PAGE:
Apr 9, 2018
This week, we interview Dr Russell Razzaque. Dr
Razzaque currently works as a consultant psychiatrist and associate
medical director in east London and, together with colleagues, he
is leading a pioneering multi-centre Open Dialogue pilot in the UK
National Health Service.
In 2014 he released his book ‘Breaking
Down Is Waking Up’ in which he explores
alternative views of mental distress, their relationship to
consciousness and comparisons to forms of spiritual awakening.
In this interview, we discuss the relationships between
mindfulness, Acceptance and Commitment Therapy and Open Dialogue
and how the UK NHS is approaching the worlds first randomised
controlled trial of Open Dialogue interventions for people
struggling with emotional or psychological distress.
In this episode we discuss:
- What led Dr. Razzaque to his interest in psychiatry and in
particular some of the more unconventional aspects of the
- How beginning to practice mindfulness nearly 20 years ago led
to Russell starting to feel an incongruence between the dominant
philosophy in psychiatry and what he was learning from his own
- That the dominant philosophy is one of trying to help people
remove their pain and remove them from difficult and uncomfortable
experiences, but in his own personal development, he was learning
to sit with the pain and finding that valuable.
- How this led to an interest in novel therapeutic approaches
like Acceptance and Commitment Therapy, originally pioneered by
professor Stephen Hayes.
- That Russell felt disillusioned with the way that UK mental
health services and systems were organised and realised that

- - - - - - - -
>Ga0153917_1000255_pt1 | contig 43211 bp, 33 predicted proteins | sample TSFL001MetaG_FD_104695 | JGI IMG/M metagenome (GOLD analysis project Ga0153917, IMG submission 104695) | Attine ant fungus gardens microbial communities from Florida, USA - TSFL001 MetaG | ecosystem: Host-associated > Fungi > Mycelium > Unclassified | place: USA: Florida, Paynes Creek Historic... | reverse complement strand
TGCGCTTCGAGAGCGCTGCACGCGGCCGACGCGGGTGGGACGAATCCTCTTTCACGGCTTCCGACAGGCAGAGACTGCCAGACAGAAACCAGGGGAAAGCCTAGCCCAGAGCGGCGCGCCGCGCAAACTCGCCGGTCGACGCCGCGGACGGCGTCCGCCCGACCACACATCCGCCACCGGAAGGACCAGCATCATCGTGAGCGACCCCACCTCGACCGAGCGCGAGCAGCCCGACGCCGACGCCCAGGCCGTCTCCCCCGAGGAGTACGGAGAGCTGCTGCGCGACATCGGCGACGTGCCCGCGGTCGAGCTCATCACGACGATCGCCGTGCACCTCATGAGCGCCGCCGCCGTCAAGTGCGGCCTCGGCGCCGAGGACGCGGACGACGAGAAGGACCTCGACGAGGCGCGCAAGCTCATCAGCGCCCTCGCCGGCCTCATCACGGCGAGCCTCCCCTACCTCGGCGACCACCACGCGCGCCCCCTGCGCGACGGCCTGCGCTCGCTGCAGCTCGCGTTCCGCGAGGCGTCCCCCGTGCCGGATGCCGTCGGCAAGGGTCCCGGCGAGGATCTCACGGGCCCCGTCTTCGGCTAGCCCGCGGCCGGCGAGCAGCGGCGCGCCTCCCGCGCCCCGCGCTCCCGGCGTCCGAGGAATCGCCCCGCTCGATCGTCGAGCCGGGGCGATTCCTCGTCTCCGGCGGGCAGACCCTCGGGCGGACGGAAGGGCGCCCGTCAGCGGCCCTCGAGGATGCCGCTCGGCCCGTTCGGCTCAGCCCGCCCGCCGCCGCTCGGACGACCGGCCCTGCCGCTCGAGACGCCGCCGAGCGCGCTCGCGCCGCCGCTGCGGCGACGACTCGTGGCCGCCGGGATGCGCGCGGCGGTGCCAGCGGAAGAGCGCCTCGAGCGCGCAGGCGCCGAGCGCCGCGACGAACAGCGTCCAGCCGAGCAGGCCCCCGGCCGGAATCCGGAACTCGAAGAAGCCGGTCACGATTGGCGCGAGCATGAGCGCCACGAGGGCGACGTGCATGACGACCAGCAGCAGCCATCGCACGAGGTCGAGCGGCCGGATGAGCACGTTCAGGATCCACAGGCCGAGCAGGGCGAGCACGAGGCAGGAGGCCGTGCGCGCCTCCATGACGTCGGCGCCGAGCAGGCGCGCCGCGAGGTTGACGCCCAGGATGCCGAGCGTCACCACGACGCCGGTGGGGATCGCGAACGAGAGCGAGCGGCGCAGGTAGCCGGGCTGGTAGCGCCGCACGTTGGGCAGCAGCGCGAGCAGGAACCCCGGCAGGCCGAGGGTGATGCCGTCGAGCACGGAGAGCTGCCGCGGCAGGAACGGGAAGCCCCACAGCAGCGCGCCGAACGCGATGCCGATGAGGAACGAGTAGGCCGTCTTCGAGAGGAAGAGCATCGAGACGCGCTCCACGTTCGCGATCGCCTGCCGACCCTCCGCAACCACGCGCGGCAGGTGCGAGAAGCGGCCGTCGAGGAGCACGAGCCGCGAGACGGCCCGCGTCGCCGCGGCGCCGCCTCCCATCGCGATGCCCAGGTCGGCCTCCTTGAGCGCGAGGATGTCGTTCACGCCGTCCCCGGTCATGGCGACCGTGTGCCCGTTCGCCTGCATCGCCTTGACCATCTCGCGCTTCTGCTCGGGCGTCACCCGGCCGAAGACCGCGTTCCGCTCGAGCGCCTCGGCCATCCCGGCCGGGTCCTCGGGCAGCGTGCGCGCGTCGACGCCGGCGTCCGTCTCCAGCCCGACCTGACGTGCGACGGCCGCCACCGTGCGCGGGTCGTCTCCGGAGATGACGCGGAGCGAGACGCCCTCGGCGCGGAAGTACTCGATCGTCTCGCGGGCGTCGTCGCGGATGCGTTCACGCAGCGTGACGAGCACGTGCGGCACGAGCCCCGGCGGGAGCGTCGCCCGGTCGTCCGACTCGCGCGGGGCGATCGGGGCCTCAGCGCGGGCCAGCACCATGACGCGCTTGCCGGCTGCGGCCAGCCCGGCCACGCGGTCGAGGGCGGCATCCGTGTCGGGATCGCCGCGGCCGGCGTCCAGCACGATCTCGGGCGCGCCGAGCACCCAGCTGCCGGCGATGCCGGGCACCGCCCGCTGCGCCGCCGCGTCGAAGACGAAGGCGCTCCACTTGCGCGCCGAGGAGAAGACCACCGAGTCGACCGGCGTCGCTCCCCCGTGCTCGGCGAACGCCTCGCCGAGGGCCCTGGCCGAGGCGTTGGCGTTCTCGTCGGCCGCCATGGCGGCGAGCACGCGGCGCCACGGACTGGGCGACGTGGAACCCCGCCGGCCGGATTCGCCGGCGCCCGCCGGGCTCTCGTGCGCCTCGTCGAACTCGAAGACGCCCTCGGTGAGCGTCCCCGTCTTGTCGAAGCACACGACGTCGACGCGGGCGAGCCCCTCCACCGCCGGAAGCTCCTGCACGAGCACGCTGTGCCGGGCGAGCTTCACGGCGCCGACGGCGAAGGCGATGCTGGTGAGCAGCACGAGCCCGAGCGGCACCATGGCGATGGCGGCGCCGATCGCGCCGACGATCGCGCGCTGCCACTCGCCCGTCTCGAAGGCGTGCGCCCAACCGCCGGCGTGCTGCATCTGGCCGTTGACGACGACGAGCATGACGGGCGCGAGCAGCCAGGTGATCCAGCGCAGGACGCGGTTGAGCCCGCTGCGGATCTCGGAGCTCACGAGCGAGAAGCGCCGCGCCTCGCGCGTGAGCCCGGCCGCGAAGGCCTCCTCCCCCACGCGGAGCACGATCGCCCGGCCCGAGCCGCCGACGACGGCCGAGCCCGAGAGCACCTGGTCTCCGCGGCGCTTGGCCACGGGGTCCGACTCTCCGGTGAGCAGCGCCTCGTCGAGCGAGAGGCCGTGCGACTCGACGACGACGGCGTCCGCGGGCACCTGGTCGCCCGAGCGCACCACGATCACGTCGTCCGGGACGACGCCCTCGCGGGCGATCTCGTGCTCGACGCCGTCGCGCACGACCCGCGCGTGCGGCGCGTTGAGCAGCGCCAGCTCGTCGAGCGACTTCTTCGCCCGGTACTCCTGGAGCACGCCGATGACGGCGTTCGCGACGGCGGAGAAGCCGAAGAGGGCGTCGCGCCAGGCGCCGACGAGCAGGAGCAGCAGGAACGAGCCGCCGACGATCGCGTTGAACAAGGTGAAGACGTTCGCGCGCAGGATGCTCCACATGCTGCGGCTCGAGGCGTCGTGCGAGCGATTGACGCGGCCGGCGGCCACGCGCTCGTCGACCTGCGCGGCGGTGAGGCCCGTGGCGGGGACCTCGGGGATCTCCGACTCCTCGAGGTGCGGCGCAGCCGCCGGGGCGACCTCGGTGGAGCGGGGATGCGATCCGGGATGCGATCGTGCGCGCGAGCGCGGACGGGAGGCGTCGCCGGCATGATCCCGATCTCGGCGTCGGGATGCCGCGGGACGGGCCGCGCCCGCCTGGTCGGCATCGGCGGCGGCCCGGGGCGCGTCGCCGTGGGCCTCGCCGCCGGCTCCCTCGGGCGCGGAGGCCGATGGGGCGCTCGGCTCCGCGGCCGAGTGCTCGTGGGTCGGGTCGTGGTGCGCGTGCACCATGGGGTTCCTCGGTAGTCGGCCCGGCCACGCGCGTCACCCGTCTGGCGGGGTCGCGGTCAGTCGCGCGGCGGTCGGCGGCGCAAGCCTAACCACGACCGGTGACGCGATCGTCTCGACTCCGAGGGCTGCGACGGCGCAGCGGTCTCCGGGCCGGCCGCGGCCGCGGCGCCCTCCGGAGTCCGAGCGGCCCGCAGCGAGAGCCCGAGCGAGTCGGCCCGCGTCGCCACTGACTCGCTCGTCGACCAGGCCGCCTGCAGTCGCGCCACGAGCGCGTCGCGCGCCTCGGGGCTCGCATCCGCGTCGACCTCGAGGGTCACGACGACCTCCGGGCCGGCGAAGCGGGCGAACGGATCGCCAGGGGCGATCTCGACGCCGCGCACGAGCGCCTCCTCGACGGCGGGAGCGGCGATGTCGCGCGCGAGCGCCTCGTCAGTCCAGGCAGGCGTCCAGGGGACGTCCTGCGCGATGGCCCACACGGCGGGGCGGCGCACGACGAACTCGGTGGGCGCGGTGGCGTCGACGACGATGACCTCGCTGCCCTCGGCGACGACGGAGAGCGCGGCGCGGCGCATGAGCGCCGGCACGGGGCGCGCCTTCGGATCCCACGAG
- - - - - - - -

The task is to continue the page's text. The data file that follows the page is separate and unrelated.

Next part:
creating better outcomes for people would require system-wide
- How Russell came to be one of the leading figures in the worlds
first multi-centre, fully randomised Open Dialogue Trial which
seeks to establish the evidence base for Open Dialogue.
- That the trial involves eight NHS Trusts across the UK and that
several hundred practitioners have already been trained in Open
- That during the trial there will be randomly selected postcodes
receiving Open Dialogue interventions compared with randomly
selected postcodes receiving treatment as usual and that the
results will be compared after three years.
- That this trial will allow us to answer questions about the
efficacy of Open Dialogue because we will have built a strong
- How colleagues have reacted to the Open Dialogue trial and why
some might be threatened by the need to change.
- That Open Dialogue is a need adapted approach, so it is not
fundamentally against any of the conventional interventions, but it
encourages people to make their own choices, so medication use
tends to significantly reduce.
- That it is necessary to change the power dynamic in current
systems and approaches because the current methods lead to
dependency, whereas Open Dialogue is about empowering and
liberating the individual.
- That Russell is encouraged to find that many psychiatrists are
willing to open up to new ways of thinking about mental and
- How spirituality and psychiatry can work hand-in-hand and how
accepting spiritual explanations can sometimes lead to better
understanding of personal experiences.
- That, in future, the system needs to change such that
interpersonal relationships are put first and are seen as the key
to successful outcomes.
- That we also need to adapt so that clinicians are trained to be
present with distress and not just try to remove it.
- How people can hear Russell speak at the upcoming Compassionate Mental Heath
event in South Wales, being held on April 25th and
Breaking Down is Waking Up
Open Dialogue trial
Compassionate Mental Health